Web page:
Chatsworth Community Church
22601 Lassen Street, Chatsworth – map
This is the oldest public building in Chatsworth, and, standing outside it, you’ll forget you’re in Los Angeles, imagining instead you’re somewhere in New England. I mean, even the weather was New English when I was there.
Early in Chatsworth’s history (in the latter half of the latter half of the 1800s), an informal congregation held services where they could: out in the open; in a schoolhouse; in each other’s homes. A formal congregation called the Methodist Episcopal Church was established in 1888. Just after the turn of the century, Nelson A. Gray donated land at 10051 Topanga Canyon Boulevard for a church to be constructed.
Also known as Pioneer Church, it was, especially in those early days, a true community church. Built completely with volunteer labor,
“the building served as a community headquarters, used for weddings, funerals, christenings, church suppers, recitals, social events, community meetings, and even Chamber of Commerce meetings were held there. In 1904, high school classes were held in the church.”Expanding the meeting space, the White Oak Hall part of the building was added in the early 1920s.
The building was renamed the Chatsworth Methodist Church in 1959, and soon after was abandoned for a larger building. When a new owner announced plans to demolish the structure for a shopping center, the Chatsworth Historical Society was formed to push for the church’s official historical status. After designation in early 1963, the building was donated by the owner to the Society, provided they move it off the property within a month. It was relocated inside Oakwood Memorial Park in January of 1965.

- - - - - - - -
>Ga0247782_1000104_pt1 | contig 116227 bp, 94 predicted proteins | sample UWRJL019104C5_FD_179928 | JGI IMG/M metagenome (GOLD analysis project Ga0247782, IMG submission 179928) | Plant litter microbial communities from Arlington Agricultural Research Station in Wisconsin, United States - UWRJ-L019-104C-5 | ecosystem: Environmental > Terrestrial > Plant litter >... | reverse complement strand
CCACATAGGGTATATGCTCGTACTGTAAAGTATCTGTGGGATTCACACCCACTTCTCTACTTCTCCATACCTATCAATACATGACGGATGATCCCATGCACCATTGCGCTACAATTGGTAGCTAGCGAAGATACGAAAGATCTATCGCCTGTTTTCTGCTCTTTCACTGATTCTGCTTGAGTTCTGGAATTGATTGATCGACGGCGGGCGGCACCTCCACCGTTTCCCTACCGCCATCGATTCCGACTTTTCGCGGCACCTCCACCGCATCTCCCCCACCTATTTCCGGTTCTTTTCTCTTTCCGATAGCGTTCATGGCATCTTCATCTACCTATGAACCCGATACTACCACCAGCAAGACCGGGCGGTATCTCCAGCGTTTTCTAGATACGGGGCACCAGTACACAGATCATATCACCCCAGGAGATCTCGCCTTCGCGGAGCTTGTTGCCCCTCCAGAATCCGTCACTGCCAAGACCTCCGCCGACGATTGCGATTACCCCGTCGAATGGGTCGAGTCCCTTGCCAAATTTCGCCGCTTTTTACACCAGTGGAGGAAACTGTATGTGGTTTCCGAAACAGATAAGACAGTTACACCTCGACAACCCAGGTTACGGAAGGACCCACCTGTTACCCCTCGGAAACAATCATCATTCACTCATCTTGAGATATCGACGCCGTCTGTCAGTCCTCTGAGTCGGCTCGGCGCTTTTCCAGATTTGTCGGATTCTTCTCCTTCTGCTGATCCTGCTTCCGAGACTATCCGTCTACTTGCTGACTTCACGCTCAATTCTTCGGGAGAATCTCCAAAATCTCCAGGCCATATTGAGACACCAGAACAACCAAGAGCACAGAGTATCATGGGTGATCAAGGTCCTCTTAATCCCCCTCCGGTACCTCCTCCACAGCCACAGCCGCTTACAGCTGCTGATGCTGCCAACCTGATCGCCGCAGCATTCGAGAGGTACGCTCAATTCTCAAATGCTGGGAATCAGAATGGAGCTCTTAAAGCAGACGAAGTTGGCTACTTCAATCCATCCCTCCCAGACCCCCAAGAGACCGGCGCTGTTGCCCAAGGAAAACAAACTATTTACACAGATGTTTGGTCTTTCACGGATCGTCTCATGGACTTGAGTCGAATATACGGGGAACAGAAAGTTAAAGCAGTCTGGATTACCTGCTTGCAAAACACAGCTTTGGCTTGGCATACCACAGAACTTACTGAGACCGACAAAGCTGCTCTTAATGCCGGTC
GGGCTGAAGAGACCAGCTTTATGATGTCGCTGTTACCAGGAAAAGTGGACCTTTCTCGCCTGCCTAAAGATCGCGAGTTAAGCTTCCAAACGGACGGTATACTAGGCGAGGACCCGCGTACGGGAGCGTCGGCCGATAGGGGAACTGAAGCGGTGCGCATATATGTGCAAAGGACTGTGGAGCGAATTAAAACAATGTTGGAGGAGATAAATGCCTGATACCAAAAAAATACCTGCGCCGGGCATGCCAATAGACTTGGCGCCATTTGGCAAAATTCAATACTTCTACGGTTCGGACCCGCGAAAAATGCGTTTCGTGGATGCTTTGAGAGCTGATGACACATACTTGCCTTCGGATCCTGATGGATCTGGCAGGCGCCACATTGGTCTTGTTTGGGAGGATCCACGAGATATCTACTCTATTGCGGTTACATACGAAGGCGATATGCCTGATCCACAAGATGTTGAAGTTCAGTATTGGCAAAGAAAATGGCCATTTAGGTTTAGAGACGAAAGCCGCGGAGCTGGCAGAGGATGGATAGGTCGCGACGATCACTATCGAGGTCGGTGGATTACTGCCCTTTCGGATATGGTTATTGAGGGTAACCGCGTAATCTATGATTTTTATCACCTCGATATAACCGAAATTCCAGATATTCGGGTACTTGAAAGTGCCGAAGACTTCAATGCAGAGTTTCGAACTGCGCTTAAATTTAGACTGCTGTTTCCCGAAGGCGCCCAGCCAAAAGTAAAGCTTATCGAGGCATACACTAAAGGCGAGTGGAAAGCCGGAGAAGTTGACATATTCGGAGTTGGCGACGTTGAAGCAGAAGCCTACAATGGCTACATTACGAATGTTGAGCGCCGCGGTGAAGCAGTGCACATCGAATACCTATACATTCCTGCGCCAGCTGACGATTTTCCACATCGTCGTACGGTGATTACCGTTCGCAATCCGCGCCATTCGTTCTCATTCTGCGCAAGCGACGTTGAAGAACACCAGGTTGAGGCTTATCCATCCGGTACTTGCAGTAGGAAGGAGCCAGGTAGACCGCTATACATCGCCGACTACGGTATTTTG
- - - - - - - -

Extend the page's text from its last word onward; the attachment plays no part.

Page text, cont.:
Rehabilitation to the old church was slow going what with lack of funds and excess of vandalism. While rededication ceremonies were held in 1976, it wasn’t until five years later that a new congregation began to hold services here. Since that time, the congregation of St. Mary the Virgin Anglican-Rite Catholic Church has occupied the building.
This newer bell’s history with the church goes back to 1993.
I would have loved to have nabbed a peek inside the church, and I figured early afternoon on Easter Sunday would’ve been a good time, but it was locked up. However, the Chatsworth Historical Society holds an open house from 1:00 p.m. to 4:00 p.m. the first Sunday of every month.
A detailed history of Pioneer Church, from where much of the above information (like that block quote) was gotten, can be found here. And go see the homepage for the Chatsworth Historical Society. Finally, Lila Swartz Schepler’s 1988 history of the Chatsworth United Methodist Church is here.
Up next: Towers of Simon Rodia